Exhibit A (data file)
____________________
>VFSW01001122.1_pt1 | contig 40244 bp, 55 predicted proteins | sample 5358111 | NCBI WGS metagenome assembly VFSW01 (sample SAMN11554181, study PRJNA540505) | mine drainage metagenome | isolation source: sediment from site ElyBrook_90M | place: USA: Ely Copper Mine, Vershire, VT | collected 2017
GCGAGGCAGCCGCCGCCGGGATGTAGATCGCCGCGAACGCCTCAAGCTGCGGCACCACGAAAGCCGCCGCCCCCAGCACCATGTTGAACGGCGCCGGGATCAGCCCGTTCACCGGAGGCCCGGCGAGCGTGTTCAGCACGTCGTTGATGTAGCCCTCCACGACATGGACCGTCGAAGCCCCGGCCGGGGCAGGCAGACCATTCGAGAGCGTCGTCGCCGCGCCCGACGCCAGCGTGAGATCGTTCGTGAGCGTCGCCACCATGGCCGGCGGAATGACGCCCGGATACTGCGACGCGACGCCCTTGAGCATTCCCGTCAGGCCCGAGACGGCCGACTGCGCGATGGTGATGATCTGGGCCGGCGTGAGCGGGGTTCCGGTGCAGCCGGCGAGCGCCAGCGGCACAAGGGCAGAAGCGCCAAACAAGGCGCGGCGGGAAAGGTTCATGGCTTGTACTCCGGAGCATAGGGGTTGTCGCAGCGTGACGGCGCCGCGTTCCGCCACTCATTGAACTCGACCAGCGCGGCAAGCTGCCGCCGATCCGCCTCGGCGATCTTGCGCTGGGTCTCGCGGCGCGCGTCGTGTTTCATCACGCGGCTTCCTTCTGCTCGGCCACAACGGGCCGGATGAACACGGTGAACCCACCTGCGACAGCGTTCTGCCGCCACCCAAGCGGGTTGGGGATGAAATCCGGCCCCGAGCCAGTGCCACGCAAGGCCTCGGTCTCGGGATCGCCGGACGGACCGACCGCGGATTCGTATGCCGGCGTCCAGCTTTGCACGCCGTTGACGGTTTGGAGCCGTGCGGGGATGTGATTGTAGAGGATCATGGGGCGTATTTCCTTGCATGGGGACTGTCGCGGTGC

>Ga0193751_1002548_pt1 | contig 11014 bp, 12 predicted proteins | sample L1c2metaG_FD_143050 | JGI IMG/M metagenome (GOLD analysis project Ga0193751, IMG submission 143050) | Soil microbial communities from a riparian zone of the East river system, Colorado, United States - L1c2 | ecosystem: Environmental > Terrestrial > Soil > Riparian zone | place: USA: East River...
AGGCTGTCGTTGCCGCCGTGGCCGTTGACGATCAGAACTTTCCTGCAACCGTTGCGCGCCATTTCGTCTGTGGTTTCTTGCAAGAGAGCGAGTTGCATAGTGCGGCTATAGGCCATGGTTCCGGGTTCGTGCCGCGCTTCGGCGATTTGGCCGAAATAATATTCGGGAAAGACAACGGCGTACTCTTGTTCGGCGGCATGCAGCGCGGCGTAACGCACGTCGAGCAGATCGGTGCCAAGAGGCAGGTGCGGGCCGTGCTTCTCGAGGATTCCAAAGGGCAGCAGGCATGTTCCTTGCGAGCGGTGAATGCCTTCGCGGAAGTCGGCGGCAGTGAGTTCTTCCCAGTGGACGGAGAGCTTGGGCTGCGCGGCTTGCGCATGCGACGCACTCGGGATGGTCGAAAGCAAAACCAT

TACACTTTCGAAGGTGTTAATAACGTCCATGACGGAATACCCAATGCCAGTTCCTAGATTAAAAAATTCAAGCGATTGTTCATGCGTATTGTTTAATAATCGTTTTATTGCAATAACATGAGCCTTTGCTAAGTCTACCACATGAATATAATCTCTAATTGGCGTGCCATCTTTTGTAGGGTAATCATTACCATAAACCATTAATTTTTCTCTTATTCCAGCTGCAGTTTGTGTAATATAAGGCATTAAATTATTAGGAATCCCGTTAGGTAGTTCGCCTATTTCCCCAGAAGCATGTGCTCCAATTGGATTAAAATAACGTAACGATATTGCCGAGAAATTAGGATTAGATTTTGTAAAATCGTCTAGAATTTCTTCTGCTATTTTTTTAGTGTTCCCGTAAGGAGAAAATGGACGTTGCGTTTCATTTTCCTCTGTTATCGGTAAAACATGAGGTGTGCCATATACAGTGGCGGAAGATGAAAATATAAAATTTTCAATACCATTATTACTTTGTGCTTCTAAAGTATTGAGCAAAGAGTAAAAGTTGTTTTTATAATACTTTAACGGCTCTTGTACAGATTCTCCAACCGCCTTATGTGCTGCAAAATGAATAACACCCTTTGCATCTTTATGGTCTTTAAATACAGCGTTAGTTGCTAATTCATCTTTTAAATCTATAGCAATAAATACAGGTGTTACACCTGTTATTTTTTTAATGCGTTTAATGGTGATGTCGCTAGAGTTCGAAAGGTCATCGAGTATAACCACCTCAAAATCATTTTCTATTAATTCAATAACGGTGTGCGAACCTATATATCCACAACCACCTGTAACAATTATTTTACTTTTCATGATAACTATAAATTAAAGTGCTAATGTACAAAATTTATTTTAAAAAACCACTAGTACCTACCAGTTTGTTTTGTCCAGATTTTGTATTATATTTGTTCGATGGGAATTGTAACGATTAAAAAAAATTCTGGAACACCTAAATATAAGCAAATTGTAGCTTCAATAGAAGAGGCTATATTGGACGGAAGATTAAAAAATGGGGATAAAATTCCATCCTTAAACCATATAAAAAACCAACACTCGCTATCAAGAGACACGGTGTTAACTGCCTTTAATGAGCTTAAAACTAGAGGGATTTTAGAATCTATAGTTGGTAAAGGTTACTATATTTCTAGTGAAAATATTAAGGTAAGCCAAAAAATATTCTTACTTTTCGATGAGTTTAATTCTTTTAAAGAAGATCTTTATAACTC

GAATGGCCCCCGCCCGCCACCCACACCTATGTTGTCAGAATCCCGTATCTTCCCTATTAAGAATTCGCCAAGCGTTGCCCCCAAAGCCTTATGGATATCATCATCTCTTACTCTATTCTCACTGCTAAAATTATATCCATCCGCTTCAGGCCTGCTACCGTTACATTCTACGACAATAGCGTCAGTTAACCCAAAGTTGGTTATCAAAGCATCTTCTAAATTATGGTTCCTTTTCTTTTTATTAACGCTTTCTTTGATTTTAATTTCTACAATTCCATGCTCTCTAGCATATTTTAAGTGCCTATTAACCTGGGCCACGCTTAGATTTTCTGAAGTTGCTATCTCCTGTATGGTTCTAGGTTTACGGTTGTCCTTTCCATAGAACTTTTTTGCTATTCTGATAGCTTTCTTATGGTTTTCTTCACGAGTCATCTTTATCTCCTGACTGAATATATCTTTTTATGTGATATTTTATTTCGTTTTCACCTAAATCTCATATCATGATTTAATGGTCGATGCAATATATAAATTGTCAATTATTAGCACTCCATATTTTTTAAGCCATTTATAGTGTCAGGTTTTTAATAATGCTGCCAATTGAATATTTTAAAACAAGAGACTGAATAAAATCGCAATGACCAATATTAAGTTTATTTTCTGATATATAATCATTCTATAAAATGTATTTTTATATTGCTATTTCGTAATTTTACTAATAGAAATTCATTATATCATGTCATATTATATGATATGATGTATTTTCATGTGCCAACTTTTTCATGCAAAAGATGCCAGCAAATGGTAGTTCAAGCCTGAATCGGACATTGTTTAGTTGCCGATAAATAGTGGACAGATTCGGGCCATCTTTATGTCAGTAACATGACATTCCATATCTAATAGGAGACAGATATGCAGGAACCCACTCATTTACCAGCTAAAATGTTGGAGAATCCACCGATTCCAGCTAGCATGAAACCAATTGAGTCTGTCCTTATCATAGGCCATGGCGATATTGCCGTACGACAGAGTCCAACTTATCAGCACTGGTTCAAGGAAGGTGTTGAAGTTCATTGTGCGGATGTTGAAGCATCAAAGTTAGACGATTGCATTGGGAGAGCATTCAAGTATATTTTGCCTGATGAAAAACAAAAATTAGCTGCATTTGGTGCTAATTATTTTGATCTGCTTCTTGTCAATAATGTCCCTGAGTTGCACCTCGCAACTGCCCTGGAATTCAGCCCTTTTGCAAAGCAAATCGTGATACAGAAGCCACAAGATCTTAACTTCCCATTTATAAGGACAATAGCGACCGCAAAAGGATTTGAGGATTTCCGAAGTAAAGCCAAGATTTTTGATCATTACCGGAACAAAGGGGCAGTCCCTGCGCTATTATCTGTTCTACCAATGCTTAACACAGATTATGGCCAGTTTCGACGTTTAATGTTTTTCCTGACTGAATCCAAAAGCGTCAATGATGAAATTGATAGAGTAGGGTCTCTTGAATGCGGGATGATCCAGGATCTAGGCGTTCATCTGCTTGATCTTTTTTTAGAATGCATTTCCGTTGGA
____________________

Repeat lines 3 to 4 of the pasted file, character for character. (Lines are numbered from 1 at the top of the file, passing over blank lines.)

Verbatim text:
>Ga0193751_1002548_pt1 | contig 11014 bp, 12 predicted proteins | sample L1c2metaG_FD_143050 | JGI IMG/M metagenome (GOLD analysis project Ga0193751, IMG submission 143050) | Soil microbial communities from a riparian zone of the East river system, Colorado, United States - L1c2 | ecosystem: Environmental > Terrestrial > Soil > Riparian zone | place: USA: East River...
AGGCTGTCGTTGCCGCCGTGGCCGTTGACGATCAGAACTTTCCTGCAACCGTTGCGCGCCATTTCGTCTGTGGTTTCTTGCAAGAGAGCGAGTTGCATAGTGCGGCTATAGGCCATGGTTCCGGGTTCGTGCCGCGCTTCGGCGATTTGGCCGAAATAATATTCGGGAAAGACAACGGCGTACTCTTGTTCGGCGGCATGCAGCGCGGCGTAACGCACGTCGAGCAGATCGGTGCCAAGAGGCAGGTGCGGGCCGTGCTTCTCGAGGATTCCAAAGGGCAGCAGGCATGTTCCTTGCGAGCGGTGAATGCCTTCGCGGAAGTCGGCGGCAGTGAGTTCTTCCCAGTGGACGGAGAGCTTGGGCTGCGCGGCTTGCGCATGCGACGCACTCGGGATGGTCGAAAGCAAAACCAT